CARACAS – Opposition presidential candidate Henrique Capriles vowed Friday, on behalf of the more than 3 million unschooled Venezuelan children, to make education one of the banner issues of his government if he wins the Oct. 7 election.
“I’m not going to put my picture in the universities, nor am I going to force anyone to take part in marches,” Capriles said at a campaign rally with teachers in the central state of Miranda, where he was governor.
Capriles said that 800,000 young people between ages 12 and 17 are outside the educational system, and stressed that this figure is “directly related” to the nation’s high crime rate.
The 40-year-old attorney hoping to unseat leftist President Hugo Chavez offered an array of figures about the classroom situation, saying that only three out of every 10 children go to preschool and that 200,000 children have nowhere to continue their studies once they finish primary school.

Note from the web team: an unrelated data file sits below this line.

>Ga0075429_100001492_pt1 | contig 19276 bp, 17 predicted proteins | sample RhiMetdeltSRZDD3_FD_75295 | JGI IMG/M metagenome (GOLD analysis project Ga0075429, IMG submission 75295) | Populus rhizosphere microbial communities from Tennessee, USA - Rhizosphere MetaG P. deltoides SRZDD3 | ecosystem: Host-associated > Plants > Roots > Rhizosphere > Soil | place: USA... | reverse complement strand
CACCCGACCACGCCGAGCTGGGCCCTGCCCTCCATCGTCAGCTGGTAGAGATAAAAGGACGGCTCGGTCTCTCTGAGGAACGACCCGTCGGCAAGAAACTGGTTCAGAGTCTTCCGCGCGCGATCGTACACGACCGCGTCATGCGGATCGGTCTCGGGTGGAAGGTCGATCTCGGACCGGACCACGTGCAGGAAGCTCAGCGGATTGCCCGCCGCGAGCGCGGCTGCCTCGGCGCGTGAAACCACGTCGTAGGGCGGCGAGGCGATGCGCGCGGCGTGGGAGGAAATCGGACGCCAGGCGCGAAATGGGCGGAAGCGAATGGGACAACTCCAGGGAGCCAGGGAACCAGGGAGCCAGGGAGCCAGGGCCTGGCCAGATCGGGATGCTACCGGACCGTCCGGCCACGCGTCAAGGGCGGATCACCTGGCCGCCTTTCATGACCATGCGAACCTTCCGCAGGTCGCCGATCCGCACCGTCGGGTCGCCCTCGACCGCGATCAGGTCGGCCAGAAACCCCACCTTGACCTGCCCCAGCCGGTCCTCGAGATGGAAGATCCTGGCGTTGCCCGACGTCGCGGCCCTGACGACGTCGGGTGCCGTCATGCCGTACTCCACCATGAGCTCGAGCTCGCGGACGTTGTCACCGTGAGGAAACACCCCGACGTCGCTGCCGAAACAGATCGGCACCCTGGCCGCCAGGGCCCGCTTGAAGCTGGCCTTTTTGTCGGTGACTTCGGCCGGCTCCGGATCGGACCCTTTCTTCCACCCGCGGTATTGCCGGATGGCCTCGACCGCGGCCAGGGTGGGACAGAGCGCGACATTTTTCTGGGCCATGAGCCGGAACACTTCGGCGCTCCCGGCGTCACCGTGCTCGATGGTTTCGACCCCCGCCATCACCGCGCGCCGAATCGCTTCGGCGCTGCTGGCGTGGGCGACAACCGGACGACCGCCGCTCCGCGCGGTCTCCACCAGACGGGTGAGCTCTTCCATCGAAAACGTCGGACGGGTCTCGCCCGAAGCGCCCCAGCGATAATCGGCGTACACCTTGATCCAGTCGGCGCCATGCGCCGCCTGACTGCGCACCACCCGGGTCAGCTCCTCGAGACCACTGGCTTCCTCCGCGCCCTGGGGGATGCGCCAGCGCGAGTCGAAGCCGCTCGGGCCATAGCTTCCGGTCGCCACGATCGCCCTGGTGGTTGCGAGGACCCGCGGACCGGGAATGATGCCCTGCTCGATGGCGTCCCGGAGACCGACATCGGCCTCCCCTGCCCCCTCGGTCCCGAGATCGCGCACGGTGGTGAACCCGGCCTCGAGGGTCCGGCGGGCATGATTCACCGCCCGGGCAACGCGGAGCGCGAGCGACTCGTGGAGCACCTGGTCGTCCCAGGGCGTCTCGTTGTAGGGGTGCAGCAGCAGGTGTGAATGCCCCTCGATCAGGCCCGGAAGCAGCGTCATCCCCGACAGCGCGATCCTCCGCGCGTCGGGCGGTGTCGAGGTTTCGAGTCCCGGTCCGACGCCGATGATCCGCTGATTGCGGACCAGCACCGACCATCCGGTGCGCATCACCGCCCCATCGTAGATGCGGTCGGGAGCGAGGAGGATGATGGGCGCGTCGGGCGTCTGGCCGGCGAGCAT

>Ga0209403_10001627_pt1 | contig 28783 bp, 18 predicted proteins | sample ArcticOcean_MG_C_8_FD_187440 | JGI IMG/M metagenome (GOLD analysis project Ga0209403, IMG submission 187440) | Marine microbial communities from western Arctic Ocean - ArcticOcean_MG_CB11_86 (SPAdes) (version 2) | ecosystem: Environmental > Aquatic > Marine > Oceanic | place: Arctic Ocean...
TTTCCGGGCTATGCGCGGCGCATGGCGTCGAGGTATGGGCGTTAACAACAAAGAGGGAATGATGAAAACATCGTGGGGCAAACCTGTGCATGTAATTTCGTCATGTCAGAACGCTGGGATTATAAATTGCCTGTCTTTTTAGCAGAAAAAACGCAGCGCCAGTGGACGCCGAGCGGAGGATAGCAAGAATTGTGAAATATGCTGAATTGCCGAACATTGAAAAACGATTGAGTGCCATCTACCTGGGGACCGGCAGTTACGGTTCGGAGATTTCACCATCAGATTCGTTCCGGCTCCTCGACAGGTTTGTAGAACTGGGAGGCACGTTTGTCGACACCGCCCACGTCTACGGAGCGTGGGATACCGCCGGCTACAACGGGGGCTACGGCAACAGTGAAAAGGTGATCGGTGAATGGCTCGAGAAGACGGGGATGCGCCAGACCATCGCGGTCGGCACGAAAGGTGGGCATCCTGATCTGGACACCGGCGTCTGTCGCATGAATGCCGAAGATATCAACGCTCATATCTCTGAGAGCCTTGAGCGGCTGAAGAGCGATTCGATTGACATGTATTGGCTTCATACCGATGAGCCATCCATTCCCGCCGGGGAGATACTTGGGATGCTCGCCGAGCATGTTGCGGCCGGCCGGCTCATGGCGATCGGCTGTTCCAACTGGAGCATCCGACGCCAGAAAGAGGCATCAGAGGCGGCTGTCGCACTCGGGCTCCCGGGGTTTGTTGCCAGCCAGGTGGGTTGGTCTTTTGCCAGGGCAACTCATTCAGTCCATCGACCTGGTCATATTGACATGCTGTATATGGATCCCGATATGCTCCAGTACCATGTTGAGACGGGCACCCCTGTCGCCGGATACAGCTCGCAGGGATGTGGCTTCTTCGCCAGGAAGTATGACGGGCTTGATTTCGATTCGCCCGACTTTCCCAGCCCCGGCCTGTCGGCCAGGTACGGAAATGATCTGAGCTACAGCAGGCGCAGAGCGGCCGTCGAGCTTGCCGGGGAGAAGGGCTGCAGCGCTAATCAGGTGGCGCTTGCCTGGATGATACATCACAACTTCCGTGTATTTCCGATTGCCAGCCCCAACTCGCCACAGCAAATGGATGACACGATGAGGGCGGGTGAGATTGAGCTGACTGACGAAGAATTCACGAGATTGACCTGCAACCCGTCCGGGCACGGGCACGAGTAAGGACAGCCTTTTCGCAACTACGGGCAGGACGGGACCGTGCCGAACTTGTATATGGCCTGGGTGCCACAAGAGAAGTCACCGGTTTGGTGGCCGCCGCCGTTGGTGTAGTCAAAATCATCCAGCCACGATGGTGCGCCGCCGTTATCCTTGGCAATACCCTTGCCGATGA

Capriles said that if elected, he will build 900 preschools, 40 university campuses and 1,000 high schools, creating 81,000 new jobs in the process.
“What is more liberating and transforming than education? That is my calling card. I’ve been a governor focused on education, and also as president (I will be) focused on education,” he said.
He also noted that he does not want “education that teaches an ideology” but that forms “people to be critical thinkers.”
Capriles again mentioned the government’s “dirty war” and said, referring to Chavez who took office in 1999, that “when a person has been in power for many years and has nothing more to offer, he begins to try and discredit the other, he tries to tarnish the other.”
Almost 19 million Venezuelans will elect the president who will lead the country from 2013 to 2019, with Chavez and Capriles as favorites on a list of candidates with four other independent hopefuls. EFE